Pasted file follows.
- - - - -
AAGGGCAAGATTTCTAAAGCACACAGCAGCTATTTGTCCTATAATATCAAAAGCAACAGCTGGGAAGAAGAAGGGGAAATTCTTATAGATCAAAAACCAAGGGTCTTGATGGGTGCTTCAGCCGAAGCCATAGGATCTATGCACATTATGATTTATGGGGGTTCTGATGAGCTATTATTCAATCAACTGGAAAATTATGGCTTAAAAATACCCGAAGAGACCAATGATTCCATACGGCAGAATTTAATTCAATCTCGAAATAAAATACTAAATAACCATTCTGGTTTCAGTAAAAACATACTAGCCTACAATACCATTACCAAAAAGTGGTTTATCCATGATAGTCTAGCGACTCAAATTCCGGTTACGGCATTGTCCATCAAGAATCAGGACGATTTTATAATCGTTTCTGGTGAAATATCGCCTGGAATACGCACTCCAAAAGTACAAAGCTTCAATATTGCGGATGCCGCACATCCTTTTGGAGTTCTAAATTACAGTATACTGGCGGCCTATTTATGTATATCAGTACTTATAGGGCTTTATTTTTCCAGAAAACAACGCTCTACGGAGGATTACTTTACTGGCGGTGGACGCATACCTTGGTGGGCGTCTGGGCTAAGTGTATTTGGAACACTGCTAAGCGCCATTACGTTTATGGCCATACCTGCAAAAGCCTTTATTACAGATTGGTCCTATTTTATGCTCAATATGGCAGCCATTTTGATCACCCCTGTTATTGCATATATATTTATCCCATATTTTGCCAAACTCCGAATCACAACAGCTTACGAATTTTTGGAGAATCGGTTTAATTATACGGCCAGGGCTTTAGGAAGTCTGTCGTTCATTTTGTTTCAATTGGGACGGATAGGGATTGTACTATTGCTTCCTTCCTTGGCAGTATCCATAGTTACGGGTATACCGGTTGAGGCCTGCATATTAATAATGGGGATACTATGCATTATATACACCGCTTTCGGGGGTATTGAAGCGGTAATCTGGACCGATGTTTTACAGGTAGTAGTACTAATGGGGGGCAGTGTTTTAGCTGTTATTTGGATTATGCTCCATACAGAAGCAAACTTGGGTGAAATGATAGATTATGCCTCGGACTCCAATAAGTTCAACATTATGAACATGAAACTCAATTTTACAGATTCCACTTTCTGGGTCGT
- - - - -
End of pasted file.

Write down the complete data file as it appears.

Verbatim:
AAGGGCAAGATTTCTAAAGCACACAGCAGCTATTTGTCCTATAATATCAAAAGCAACAGCTGGGAAGAAGAAGGGGAAATTCTTATAGATCAAAAACCAAGGGTCTTGATGGGTGCTTCAGCCGAAGCCATAGGATCTATGCACATTATGATTTATGGGGGTTCTGATGAGCTATTATTCAATCAACTGGAAAATTATGGCTTAAAAATACCCGAAGAGACCAATGATTCCATACGGCAGAATTTAATTCAATCTCGAAATAAAATACTAAATAACCATTCTGGTTTCAGTAAAAACATACTAGCCTACAATACCATTACCAAAAAGTGGTTTATCCATGATAGTCTAGCGACTCAAATTCCGGTTACGGCATTGTCCATCAAGAATCAGGACGATTTTATAATCGTTTCTGGTGAAATATCGCCTGGAATACGCACTCCAAAAGTACAAAGCTTCAATATTGCGGATGCCGCACATCCTTTTGGAGTTCTAAATTACAGTATACTGGCGGCCTATTTATGTATATCAGTACTTATAGGGCTTTATTTTTCCAGAAAACAACGCTCTACGGAGGATTACTTTACTGGCGGTGGACGCATACCTTGGTGGGCGTCTGGGCTAAGTGTATTTGGAACACTGCTAAGCGCCATTACGTTTATGGCCATACCTGCAAAAGCCTTTATTACAGATTGGTCCTATTTTATGCTCAATATGGCAGCCATTTTGATCACCCCTGTTATTGCATATATATTTATCCCATATTTTGCCAAACTCCGAATCACAACAGCTTACGAATTTTTGGAGAATCGGTTTAATTATACGGCCAGGGCTTTAGGAAGTCTGTCGTTCATTTTGTTTCAATTGGGACGGATAGGGATTGTACTATTGCTTCCTTCCTTGGCAGTATCCATAGTTACGGGTATACCGGTTGAGGCCTGCATATTAATAATGGGGATACTATGCATTATATACACCGCTTTCGGGGGTATTGAAGCGGTAATCTGGACCGATGTTTTACAGGTAGTAGTACTAATGGGGGGCAGTGTTTTAGCTGTTATTTGGATTATGCTCCATACAGAAGCAAACTTGGGTGAAATGATAGATTATGCCTCGGACTCCAATAAGTTCAACATTATGAACATGAAACTCAATTTTACAGATTCCACTTTCTGGGTCGT